Ten Myths About Afghanistan

December 28th, 2010 in Current Events by Frank Chadwick

The ever-informative Juan Cole recently ran a column on the top ten myths about Afghanistan. Many of these are things you’ve found me writing about. I heartily encourage you to take a look at this column by Cole. His hyperlinks identify solid sources which back up his systematic deconstruction of the “Conventional Wisdom” on the war in Afghanistan. These are not imaginary straw-man arguments conjured up just for the satisfaction of knocking them down. These are the key claims made in support of the current policy.

Here are the ten wide-spread claims he takes apart.

10. There has been significant progress in tamping down the insurgency in Afghanistan.
9. Afghans want the US and NATO troops to stay in their country because they feel protected by them.
8. The “surge” and precision air strikes are forcing the Taliban to the negotiating table.
7. The US presence in Afghanistan is justified by the September 11 attacks.
6. Afghans still want US troops in their country, despite their discontents.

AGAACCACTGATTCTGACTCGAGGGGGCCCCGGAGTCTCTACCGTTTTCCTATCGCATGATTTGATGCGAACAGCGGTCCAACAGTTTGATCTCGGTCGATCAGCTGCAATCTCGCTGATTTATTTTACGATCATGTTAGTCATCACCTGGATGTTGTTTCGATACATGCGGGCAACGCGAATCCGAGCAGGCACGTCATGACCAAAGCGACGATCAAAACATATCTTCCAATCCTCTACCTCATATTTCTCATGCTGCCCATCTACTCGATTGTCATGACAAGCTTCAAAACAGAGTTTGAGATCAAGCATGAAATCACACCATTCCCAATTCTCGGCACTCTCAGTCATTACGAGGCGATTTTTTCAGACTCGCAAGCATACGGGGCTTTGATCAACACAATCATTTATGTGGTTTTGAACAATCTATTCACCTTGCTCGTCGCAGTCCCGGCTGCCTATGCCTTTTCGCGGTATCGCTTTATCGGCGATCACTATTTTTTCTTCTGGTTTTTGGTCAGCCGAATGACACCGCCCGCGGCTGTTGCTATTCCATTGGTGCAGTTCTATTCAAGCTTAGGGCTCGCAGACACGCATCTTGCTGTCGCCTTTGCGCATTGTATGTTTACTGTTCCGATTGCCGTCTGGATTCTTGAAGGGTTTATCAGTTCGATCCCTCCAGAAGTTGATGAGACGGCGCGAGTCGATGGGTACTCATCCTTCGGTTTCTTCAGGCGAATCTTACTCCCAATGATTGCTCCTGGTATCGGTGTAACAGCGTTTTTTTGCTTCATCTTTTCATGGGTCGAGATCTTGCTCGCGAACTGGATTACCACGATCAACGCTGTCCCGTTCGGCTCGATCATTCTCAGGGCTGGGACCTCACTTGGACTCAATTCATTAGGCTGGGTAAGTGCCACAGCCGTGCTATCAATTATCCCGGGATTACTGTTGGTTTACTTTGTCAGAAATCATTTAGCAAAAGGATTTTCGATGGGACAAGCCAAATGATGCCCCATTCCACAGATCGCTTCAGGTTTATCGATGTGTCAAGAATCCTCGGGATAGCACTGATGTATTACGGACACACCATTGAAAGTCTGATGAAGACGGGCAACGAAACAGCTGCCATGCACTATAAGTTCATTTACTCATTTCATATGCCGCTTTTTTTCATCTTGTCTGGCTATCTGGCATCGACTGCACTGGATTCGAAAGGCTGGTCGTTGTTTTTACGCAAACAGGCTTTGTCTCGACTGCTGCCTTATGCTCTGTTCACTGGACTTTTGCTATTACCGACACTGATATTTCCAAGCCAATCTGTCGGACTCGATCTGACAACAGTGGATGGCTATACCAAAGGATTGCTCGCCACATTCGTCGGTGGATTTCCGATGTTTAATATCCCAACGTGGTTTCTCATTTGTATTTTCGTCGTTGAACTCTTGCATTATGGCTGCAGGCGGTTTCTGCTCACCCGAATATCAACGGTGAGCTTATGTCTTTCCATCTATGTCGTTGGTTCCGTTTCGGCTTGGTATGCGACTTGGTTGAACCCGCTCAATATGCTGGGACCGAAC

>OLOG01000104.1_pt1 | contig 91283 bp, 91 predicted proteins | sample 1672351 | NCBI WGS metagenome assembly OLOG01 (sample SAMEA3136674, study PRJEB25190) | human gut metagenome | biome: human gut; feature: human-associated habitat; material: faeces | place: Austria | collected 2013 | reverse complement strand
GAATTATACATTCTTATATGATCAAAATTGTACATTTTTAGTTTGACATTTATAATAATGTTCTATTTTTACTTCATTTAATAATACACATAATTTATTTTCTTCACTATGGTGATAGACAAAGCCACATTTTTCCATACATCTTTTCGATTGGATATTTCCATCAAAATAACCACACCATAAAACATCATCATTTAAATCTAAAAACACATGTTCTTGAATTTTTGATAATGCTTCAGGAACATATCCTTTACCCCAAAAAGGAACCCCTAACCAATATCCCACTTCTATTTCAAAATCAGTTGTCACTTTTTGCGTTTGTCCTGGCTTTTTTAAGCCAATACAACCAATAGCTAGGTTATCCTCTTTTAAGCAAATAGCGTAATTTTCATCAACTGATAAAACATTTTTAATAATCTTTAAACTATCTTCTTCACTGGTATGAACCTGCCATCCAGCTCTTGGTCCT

5. The presidential elections of 2009 and the recent parliamentary elections were credible and added to the legitimacy of Afghanistan’s government.
4. President Hamid Karzai is “a key ally” of the United States.
3. Shiite Iran is arming the hyper-Sunni, Shiite-hating Taliban in Afghanistan.
2. Foreigners are responsible for much of Afghanistan’s fabled corruption.
1. The US is in Afghanistan to fight al-Qaeda.

Cole is the writer who called the invasion of Afghanistan “The right war at the right time.” The bloom is off the rose.

About the Author: The major landmarks in Frank's historical interests range from ancient Persia through the Crimean War, World War II, and the modern U.S. Armed Forces, with a lot of stops in between. Frank is fascinated by the unusual, the overlooked, and the surprising. He is the New York Times number one best-selling author of the Desert Shield Fact Book (1991) and he is currently writing an historical novel on Alexander's conquest of Persia – from the Persian point of view.

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